About 200,000 South Korean children were adopted by foreign parents over past six decades, mainly in Europe and the US.
Dozens of South Korean adoptees who were sent to Danish parents as children in the 1970s and 1980s have demanded the South Korean government investigate the circumstances surrounding their adoptions, which they say were corrupted by practices that falsified or obscured children’s origins.
The Truth and Reconciliation Commission in the South Korean capital Seoul has up to four months to decide whether to accept the application collectively filed on Tuesday by the 53 adoptees in Denmark.
If the commission accepts the request, it could trigger the most far-reaching inquiry into foreign adoptions in South Korea, which has never truly come to terms with the country’s child export frenzy engineered by past military governments.
About 200,000 South Koreans were adopted overseas during the past six decades, mainly to white parents in the United States and Europe.
“None of us are orphans,” said Peter Møller, lawyer and co-head of the Danish Korean Rights Group, as he described the group’s members who filed the application to investigate on Tuesday.
“(In) a lot of papers, the Korean state at the time have stamped papers that say people were found on the streets,” he said.
“If you do a little bit of math, that would mean that from the 1970s and 1980s Seoul would be flooded with baskets with children lying around in the streets. Basements will be filled with lost child reports at police stations.”
Møller, who was adopted to Denmark in 1974, said about 50 more of the group’s members are expected to join the application and that he plans to return to South Korea with their files in September.
The application cites a range of grievances emphasising how scores of children were carelessly or unnecessarily removed from their families in South Korea amid loose government monitoring and a lack of due diligence.
Perhaps more crucially, special laws aimed at promoting foreign adoptions practically allowed profit-driven agencies to manipulate records and bypass proper child relinquishment.
Aggressively solicited newborns
Denmark was one of the biggest destinations for South Korean children in Europe, receiving about 9,000 adoptees – most of them from the 1960s to late 1980s when South Korea was ruled by consecutive military governments.
During the height of the adoptions in the late 1970s and mid-1980s, agencies aggressively solicited newborns or young children from hospitals and orphanages, often in exchange for payments, and operated maternity homes where single mothers were pressured to give away their babies.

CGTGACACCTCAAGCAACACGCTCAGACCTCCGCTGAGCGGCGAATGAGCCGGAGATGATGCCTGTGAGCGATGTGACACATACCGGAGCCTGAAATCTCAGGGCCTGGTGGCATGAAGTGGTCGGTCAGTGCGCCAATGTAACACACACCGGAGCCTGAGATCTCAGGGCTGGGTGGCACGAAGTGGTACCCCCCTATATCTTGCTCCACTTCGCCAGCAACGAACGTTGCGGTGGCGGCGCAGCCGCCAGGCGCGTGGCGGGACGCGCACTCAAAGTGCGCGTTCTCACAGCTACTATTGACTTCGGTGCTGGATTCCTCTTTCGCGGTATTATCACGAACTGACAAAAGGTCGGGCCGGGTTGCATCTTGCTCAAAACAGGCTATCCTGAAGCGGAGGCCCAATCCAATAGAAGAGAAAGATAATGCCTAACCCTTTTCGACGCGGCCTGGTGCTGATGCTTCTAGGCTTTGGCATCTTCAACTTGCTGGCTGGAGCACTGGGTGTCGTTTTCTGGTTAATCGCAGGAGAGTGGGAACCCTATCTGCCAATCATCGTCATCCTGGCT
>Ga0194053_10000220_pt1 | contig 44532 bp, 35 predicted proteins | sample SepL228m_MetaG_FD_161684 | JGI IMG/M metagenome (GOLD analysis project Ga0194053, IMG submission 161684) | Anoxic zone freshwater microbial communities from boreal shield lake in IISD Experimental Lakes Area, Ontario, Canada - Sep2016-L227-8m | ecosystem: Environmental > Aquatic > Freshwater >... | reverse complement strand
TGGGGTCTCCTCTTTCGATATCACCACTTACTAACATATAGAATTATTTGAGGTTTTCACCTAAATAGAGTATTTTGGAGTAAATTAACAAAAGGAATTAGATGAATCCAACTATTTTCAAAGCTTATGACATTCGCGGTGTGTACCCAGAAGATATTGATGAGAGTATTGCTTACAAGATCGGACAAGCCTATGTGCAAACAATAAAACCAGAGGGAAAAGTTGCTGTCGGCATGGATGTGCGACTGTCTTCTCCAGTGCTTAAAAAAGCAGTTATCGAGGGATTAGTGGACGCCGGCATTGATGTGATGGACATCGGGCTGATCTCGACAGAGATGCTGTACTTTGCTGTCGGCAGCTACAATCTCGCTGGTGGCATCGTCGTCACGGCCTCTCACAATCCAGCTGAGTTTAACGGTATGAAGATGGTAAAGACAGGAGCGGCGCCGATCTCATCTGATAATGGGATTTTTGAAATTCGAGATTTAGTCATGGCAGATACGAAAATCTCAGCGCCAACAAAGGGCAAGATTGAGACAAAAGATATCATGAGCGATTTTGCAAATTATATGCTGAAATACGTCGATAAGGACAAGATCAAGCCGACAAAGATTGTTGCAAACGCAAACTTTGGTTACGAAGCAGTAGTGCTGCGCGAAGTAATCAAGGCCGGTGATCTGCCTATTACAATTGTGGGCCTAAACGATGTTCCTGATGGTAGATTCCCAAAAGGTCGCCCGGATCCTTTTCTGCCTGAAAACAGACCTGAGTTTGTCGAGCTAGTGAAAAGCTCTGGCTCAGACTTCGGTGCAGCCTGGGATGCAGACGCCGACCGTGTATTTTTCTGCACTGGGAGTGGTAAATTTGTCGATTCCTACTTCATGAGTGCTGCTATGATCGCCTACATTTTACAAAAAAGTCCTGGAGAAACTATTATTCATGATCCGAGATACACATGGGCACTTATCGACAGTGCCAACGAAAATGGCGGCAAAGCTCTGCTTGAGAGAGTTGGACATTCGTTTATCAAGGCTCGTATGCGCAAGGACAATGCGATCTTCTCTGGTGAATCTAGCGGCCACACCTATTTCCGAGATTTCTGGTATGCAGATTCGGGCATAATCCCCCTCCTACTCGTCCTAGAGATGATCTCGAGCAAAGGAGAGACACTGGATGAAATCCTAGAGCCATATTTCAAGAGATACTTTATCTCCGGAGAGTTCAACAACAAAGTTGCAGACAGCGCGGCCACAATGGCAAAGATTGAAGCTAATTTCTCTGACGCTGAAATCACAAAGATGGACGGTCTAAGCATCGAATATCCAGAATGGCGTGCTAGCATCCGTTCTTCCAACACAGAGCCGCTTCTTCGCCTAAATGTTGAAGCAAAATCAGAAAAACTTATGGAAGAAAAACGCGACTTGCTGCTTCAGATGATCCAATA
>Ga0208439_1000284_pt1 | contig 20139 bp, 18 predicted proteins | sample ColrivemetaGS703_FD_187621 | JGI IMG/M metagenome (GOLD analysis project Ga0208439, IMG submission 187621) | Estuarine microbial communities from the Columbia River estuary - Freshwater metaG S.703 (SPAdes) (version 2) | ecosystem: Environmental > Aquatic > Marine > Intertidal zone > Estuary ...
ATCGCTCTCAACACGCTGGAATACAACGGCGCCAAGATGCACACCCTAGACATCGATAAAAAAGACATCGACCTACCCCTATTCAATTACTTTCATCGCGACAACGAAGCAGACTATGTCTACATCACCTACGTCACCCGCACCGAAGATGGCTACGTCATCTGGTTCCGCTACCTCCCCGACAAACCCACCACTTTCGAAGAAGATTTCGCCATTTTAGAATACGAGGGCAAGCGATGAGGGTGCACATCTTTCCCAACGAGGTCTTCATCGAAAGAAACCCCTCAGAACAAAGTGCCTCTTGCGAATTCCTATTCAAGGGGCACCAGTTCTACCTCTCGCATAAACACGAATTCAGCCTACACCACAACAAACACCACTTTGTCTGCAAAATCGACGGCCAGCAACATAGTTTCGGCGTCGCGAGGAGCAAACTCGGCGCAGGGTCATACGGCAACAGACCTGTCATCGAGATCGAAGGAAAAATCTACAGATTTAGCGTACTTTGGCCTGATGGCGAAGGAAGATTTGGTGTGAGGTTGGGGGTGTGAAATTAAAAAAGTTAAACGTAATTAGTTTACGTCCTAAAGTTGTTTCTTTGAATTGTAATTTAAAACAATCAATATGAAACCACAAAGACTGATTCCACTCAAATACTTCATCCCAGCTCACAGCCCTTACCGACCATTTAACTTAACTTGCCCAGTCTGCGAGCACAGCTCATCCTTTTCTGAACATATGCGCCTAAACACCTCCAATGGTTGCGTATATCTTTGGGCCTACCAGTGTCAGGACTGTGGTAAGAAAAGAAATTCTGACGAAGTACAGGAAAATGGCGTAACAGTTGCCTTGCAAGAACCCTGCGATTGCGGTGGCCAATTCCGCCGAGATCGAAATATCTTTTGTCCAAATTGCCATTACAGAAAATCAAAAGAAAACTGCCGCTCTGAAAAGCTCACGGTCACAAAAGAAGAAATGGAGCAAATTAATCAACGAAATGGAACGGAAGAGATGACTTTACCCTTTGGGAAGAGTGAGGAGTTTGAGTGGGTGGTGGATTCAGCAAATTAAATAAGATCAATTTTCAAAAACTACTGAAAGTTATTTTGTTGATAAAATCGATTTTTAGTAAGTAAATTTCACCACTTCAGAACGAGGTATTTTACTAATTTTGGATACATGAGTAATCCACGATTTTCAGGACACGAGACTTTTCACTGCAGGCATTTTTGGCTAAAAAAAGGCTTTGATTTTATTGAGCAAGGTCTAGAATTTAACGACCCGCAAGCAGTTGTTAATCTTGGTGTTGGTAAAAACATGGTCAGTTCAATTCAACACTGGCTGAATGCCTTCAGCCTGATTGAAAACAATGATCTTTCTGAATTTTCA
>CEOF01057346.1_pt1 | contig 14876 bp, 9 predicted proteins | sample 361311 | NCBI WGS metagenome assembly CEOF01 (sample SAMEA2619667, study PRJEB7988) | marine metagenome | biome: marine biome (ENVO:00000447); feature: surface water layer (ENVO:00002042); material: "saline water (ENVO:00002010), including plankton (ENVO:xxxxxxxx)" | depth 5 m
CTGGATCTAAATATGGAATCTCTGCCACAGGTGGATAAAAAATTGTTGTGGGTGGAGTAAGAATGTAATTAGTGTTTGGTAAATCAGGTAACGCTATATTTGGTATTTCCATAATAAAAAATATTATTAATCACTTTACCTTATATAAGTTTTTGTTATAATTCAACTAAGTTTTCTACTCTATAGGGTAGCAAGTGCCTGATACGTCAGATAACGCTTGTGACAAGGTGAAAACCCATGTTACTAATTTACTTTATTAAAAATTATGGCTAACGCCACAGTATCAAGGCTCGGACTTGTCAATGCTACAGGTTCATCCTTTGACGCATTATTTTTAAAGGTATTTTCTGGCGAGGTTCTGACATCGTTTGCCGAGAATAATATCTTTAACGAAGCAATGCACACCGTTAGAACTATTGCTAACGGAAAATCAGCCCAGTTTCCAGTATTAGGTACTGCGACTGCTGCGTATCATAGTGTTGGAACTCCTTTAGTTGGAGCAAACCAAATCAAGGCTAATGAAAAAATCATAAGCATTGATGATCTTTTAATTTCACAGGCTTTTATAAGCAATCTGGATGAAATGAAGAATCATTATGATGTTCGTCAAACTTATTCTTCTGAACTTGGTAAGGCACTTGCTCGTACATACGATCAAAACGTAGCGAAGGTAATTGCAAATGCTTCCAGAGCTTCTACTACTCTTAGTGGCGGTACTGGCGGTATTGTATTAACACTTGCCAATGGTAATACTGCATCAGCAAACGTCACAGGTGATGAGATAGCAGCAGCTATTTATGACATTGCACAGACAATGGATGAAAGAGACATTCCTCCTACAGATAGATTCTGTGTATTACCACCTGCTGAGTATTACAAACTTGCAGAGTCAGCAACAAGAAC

The agencies were run by board members close to military leaders, who saw adoptions as a tool to reduce the number of mouths to feed and remove the socially undesirable, including children from unwed mothers.
It was not until 2013 when South Korea’s government required foreign adoptions to go through family courts, ending a decades-long policy of allowing private agencies to dictate child relinquishments, transfer of custody and emigration.
Most of the South Korean children sent abroad were registered by agencies as legal orphans found abandoned on the streets, although they frequently had relatives who could be easily identified and found.
Their status as abandoned children made them more easily adoptable as agencies raced to send more kids to the West at faster speeds.
The complaints described by adoptees who filed the application include inaccurate or falsified information in adoption papers that distort their biological origins, such as wrong birth names, dates or locations, or details about birth parents.
Some of the adoptees say they discovered that the agencies had switched their identities to replace other children who died or got too sick to travel to Danish parents, which made it highly difficult or often impossible to trace their roots.
The adoptees called for the commission to broadly investigate the alleged wrongdoings surrounding their adoptions, including how agencies potentially falsified records, manipulated children’s backgrounds and origins, and proceeded with adoptions without the proper consent of birth parents.
If the truth commission decides to investigate the adoptions, its findings could later be used by adoptees in possible damage suits against the agencies or government, said Philsik Shin, a Seoul-based scholar who has helped the Danish adoptees prepare the application.
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